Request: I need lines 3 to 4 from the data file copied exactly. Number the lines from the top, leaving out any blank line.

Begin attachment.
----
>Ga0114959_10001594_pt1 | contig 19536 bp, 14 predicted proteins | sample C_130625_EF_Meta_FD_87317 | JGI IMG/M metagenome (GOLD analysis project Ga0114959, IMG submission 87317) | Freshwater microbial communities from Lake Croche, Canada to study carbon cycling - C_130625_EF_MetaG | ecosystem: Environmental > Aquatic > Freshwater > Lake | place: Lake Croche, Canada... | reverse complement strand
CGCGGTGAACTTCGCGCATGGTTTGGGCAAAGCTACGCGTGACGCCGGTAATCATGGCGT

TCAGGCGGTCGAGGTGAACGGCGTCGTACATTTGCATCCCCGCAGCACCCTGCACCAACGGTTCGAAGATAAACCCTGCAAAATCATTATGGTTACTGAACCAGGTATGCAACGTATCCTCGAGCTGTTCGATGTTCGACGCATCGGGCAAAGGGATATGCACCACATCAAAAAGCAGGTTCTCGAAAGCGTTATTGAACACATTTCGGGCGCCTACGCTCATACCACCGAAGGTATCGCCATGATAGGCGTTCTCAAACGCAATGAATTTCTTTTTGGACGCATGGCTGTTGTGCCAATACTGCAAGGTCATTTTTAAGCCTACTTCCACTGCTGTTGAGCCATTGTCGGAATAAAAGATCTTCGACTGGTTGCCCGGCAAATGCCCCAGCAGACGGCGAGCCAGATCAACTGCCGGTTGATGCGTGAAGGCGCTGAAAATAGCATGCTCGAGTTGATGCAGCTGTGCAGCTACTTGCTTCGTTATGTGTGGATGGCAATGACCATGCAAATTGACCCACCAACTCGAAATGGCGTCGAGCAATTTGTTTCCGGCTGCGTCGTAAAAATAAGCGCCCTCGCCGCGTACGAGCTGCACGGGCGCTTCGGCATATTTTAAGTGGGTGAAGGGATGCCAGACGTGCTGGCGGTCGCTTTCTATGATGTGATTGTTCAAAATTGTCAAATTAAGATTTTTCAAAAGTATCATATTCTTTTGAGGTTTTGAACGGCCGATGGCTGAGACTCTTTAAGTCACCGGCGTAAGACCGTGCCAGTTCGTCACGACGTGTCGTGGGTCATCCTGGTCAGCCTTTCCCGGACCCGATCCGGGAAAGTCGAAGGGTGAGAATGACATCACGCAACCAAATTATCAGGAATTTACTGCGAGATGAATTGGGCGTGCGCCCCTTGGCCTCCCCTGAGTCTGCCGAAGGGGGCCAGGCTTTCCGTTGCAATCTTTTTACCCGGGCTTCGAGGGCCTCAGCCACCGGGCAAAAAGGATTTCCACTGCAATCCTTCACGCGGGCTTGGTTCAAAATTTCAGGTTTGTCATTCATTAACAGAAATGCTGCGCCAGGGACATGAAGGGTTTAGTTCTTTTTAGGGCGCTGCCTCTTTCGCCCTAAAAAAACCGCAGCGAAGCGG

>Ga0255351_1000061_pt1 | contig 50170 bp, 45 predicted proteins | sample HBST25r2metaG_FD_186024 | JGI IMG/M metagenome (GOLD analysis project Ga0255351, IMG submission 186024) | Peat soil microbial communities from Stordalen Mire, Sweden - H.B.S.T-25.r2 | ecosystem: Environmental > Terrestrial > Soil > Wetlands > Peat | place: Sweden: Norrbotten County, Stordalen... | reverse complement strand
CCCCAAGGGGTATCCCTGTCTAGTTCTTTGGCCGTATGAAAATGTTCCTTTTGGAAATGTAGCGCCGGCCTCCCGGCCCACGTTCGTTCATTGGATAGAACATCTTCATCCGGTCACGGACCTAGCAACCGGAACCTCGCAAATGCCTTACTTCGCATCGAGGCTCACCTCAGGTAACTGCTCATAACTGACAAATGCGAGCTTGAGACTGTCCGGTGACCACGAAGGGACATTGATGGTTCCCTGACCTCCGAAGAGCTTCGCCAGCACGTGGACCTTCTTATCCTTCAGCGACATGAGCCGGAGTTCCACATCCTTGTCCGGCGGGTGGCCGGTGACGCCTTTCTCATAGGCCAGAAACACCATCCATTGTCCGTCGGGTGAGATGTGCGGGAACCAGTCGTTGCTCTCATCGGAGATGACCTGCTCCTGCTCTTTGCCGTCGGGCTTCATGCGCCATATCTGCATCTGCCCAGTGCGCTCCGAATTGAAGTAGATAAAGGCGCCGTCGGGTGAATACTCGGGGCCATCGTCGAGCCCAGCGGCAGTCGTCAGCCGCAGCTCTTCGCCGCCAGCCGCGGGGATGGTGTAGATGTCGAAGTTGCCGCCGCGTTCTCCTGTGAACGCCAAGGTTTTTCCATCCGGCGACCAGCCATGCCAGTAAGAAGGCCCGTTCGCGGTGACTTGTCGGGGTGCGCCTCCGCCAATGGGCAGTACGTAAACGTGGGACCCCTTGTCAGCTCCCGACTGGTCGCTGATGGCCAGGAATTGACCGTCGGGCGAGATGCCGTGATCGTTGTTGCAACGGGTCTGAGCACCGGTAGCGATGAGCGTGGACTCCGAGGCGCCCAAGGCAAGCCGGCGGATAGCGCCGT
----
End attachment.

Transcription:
TCAGGCGGTCGAGGTGAACGGCGTCGTACATTTGCATCCCCGCAGCACCCTGCACCAACGGTTCGAAGATAAACCCTGCAAAATCATTATGGTTACTGAACCAGGTATGCAACGTATCCTCGAGCTGTTCGATGTTCGACGCATCGGGCAAAGGGATATGCACCACATCAAAAAGCAGGTTCTCGAAAGCGTTATTGAACACATTTCGGGCGCCTACGCTCATACCACCGAAGGTATCGCCATGATAGGCGTTCTCAAACGCAATGAATTTCTTTTTGGACGCATGGCTGTTGTGCCAATACTGCAAGGTCATTTTTAAGCCTACTTCCACTGCTGTTGAGCCATTGTCGGAATAAAAGATCTTCGACTGGTTGCCCGGCAAATGCCCCAGCAGACGGCGAGCCAGATCAACTGCCGGTTGATGCGTGAAGGCGCTGAAAATAGCATGCTCGAGTTGATGCAGCTGTGCAGCTACTTGCTTCGTTATGTGTGGATGGCAATGACCATGCAAATTGACCCACCAACTCGAAATGGCGTCGAGCAATTTGTTTCCGGCTGCGTCGTAAAAATAAGCGCCCTCGCCGCGTACGAGCTGCACGGGCGCTTCGGCATATTTTAAGTGGGTGAAGGGATGCCAGACGTGCTGGCGGTCGCTTTCTATGATGTGATTGTTCAAAATTGTCAAATTAAGATTTTTCAAAAGTATCATATTCTTTTGAGGTTTTGAACGGCCGATGGCTGAGACTCTTTAAGTCACCGGCGTAAGACCGTGCCAGTTCGTCACGACGTGTCGTGGGTCATCCTGGTCAGCCTTTCCCGGACCCGATCCGGGAAAGTCGAAGGGTGAGAATGACATCACGCAACCAAATTATCAGGAATTTACTGCGAGATGAATTGGGCGTGCGCCCCTTGGCCTCCCCTGAGTCTGCCGAAGGGGGCCAGGCTTTCCGTTGCAATCTTTTTACCCGGGCTTCGAGGGCCTCAGCCACCGGGCAAAAAGGATTTCCACTGCAATCCTTCACGCGGGCTTGGTTCAAAATTTCAGGTTTGTCATTCATTAACAGAAATGCTGCGCCAGGGACATGAAGGGTTTAGTTCTTTTTAGGGCGCTGCCTCTTTCGCCCTAAAAAAACCGCAGCGAAGCGG

>Ga0255351_1000061_pt1 | contig 50170 bp, 45 predicted proteins | sample HBST25r2metaG_FD_186024 | JGI IMG/M metagenome (GOLD analysis project Ga0255351, IMG submission 186024) | Peat soil microbial communities from Stordalen Mire, Sweden - H.B.S.T-25.r2 | ecosystem: Environmental > Terrestrial > Soil > Wetlands > Peat | place: Sweden: Norrbotten County, Stordalen... | reverse complement strand